Jackel den

On whatever path God calls us, He accompanies us and He has sent others ahead to show us that we too can make it through and that He will never leave us stranded in those tight spots if we’ll trust Him.

Our little group just stared as he disappeared into the darkness of the jackal den. Then we stared at each other and wondered what to do. Finally, one of the people in John’s group shrugged his shoulders and headed into the cave as well. Of course, I thought that they were both crazy at first, but I was then struck by the thought that I might never have another chance to crawl into a jackal’s den. Why that thought suddenly kindled within me such an irresistible impulse to explore the cave I may never know, but I suddenly found myself also crouching down to climb into the cave after them.

The first twenty feet or so in the cool darkness were easy. I moved on my hands and knees able at first to hear the two ahead of me as they pressed ahead. After awhile, however, the tunnel began to wind around. The walls on either side drew in and the ceiling dropped so low that I was forced to lie flat and crawl on my elbows. When the tunnel narrowed even further, I began to get nervous. When I realized that I couldn’t hear the others anymore, I began to panic.

I had never experienced the wave of unreasonable terror that began to rise up inside me as images of desert snakes and scorpions appeared in my mind’s eye. Here I was, stuck in a tight spot, alone and in complete darkness, prey to who knows what lay in wait. Stuck in that tight spot, I was too afraid to move forward but too ashamed to go back in defeat.

But just as quickly came the realization that if there really were snakes and scorpions in the tunnel with me, more than likely one of the two ahead of me would have been bitten already. But they hadn’t been. They had passed through and had made it.

I then breathed a sigh of relief, shrugged off the feelings of fear, and pressed on. Soon I left the darkness of the tunnel behind and came out into sunlight again to join my companions. My team members simply looked at me as if I was crazy but I just laughed knowing that I had something to tell them that I am now sharing with you.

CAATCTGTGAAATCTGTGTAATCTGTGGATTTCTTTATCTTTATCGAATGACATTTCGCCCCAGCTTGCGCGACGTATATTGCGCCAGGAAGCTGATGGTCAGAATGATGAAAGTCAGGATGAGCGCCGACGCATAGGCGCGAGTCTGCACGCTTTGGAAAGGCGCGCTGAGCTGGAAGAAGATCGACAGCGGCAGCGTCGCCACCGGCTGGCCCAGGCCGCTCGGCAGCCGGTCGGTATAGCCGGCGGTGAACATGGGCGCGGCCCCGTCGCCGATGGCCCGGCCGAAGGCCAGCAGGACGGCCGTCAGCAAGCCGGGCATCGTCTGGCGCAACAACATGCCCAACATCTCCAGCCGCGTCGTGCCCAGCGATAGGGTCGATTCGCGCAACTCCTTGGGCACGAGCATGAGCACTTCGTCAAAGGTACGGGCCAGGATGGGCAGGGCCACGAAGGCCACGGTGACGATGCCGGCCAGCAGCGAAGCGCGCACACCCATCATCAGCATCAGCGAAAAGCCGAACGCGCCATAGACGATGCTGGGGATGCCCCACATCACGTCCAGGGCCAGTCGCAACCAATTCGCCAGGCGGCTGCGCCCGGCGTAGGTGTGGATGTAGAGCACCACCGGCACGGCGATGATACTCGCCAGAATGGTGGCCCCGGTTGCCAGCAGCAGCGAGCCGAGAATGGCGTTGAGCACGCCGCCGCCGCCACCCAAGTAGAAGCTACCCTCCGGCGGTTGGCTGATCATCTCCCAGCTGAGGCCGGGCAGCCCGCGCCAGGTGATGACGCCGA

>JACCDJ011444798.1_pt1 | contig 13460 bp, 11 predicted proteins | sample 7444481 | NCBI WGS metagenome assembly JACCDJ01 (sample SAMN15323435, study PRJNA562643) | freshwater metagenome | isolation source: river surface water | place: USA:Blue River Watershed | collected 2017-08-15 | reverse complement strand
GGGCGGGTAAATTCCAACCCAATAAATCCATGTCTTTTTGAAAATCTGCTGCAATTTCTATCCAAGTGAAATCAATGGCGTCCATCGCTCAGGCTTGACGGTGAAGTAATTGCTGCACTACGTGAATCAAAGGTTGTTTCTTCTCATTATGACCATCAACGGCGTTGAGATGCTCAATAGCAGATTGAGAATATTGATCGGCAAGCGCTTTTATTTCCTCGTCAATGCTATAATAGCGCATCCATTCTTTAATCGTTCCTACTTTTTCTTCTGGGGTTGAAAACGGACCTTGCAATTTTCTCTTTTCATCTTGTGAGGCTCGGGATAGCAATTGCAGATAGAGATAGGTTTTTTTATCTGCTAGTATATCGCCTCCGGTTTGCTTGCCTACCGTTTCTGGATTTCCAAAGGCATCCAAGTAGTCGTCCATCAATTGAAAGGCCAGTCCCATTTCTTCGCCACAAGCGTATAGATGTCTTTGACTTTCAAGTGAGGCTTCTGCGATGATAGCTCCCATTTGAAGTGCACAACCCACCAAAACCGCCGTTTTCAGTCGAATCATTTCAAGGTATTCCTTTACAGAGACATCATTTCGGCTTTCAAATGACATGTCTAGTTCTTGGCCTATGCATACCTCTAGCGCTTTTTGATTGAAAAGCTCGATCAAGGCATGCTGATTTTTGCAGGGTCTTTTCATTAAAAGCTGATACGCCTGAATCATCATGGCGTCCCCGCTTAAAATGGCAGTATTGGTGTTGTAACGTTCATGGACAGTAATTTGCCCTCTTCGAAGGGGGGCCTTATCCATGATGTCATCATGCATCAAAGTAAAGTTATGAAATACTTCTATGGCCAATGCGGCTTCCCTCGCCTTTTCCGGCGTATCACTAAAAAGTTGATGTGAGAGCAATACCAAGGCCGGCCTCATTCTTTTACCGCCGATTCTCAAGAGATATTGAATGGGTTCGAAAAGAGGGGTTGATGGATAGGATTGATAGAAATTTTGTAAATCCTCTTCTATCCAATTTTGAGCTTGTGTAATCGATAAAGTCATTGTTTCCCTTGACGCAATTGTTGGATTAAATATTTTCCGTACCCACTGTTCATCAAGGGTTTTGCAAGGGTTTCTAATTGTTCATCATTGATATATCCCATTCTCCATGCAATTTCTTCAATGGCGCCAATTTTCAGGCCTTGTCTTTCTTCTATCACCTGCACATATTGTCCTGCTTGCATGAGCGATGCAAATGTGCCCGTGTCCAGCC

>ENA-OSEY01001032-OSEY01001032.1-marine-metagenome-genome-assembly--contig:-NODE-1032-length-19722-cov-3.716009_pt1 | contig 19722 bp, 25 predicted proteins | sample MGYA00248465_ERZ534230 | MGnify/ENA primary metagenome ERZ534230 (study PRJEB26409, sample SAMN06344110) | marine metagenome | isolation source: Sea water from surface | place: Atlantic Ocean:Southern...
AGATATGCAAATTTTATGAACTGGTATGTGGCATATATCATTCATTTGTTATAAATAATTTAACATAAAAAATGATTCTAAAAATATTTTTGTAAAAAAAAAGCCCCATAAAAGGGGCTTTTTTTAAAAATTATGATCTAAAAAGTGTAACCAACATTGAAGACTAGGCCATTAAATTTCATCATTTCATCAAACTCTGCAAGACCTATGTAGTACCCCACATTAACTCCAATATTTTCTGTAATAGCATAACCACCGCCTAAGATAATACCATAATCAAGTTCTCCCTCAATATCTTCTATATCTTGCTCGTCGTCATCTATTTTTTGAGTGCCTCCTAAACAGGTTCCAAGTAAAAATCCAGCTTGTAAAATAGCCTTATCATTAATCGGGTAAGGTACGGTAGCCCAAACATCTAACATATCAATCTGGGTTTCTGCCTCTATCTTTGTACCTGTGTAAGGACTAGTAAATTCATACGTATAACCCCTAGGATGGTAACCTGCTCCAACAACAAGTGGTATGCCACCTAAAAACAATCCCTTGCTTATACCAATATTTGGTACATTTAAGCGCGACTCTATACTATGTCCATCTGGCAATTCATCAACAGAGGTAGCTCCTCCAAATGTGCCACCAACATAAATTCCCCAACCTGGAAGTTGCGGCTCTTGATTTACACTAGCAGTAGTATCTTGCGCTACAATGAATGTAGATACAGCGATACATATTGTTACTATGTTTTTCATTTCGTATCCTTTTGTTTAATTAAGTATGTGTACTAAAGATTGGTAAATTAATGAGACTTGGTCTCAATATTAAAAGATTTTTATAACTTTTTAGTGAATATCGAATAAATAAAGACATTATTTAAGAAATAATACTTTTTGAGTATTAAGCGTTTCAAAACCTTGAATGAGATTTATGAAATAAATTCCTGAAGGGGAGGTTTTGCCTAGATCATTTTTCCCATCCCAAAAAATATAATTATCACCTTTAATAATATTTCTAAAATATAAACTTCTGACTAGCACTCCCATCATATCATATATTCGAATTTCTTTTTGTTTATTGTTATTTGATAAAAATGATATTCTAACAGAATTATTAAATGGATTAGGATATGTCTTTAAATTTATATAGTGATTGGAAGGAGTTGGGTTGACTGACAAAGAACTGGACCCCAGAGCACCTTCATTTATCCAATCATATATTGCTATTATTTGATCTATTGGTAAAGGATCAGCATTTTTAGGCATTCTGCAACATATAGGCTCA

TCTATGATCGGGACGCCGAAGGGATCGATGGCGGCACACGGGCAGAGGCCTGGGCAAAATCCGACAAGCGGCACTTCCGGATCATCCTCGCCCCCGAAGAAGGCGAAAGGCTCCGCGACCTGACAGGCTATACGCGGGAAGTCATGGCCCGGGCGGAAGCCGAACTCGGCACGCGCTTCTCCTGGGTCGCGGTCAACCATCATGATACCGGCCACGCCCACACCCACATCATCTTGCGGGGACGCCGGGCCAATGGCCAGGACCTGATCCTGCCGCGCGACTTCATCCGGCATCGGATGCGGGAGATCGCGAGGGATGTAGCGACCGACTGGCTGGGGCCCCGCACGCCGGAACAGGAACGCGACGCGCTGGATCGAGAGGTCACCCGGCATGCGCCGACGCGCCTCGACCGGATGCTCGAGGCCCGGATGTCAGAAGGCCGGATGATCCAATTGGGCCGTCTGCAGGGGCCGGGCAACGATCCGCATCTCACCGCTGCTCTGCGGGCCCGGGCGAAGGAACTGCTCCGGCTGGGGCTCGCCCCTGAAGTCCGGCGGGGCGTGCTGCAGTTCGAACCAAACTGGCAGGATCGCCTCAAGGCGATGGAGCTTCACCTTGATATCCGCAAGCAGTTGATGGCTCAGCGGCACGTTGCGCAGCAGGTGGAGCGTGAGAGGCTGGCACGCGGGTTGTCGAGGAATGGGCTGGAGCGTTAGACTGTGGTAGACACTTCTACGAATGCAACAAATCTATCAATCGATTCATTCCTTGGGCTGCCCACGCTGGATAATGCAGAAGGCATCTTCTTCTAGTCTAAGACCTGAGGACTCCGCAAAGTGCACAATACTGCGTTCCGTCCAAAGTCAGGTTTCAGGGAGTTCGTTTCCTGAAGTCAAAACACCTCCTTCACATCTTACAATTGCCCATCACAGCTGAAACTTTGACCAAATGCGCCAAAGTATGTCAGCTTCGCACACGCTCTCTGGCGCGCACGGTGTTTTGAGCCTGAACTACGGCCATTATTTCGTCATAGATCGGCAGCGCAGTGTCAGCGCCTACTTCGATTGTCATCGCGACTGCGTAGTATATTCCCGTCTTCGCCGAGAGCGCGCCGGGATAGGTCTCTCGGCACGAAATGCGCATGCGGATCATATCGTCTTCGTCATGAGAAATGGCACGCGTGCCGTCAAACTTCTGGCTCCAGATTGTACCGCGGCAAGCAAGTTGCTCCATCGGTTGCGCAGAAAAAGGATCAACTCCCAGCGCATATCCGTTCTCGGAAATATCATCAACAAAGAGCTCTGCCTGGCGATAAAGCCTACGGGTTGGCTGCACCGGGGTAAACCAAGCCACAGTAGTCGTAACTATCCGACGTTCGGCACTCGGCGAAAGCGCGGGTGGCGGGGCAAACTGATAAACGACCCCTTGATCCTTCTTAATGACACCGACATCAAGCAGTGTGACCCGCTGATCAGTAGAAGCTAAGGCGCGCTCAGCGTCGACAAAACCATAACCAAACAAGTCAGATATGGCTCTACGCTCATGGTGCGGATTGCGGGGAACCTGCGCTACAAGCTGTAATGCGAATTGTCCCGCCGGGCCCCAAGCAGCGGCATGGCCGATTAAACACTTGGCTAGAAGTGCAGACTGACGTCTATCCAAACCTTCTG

There are occasions in life in which we must leave the safety and warmth of what we’ve always known. When in these tight spots, we may feel that we are lost in the darkness of the unknown, that we are all alone, that we are being pressed in upon every side, and that something lies in wait to hurt us and destroy us.

But the Bible says in Hebrews 12:1-2, “Therefore, since we are surrounded by so great a cloud of witnesses, let us also lay aside every weight, and sin which clings so closely, and let us run with endurance the race that is set before us, looking to Jesus, the founder and perfecter of our faith, who for the joy that was set before Him endured the cross, despising the shame, and is seated at the right hand of the throne of God.”

These witnesses are simply those Believers who have “gone before” us (see Hebrews 11). There has been since the beginning of time others who have been called out of their own affairs to join God in relationship with Him. What you wrestle with, they also have wrestled with. Some have given up and turned back. Some, too busy or too afraid of the cost, have chosen to not follow Him at all.

How sad. God gives us an opportunity to join Him in the “great adventure” of knowing Him and too often we say, “It’s too scary. It’s too hard.”

But some have come to realize that on whatever path God calls us, He accompanies us and He has sent others ahead to show us that we too can make it through and that He will never leave us stranded in those tight spots if we’ll trust Him. As Savior, He’ll see us through them no matter how long and winding, dark or frightening the path and He Himself will be there to greet us at the end.

Copyright © Thom Mollohan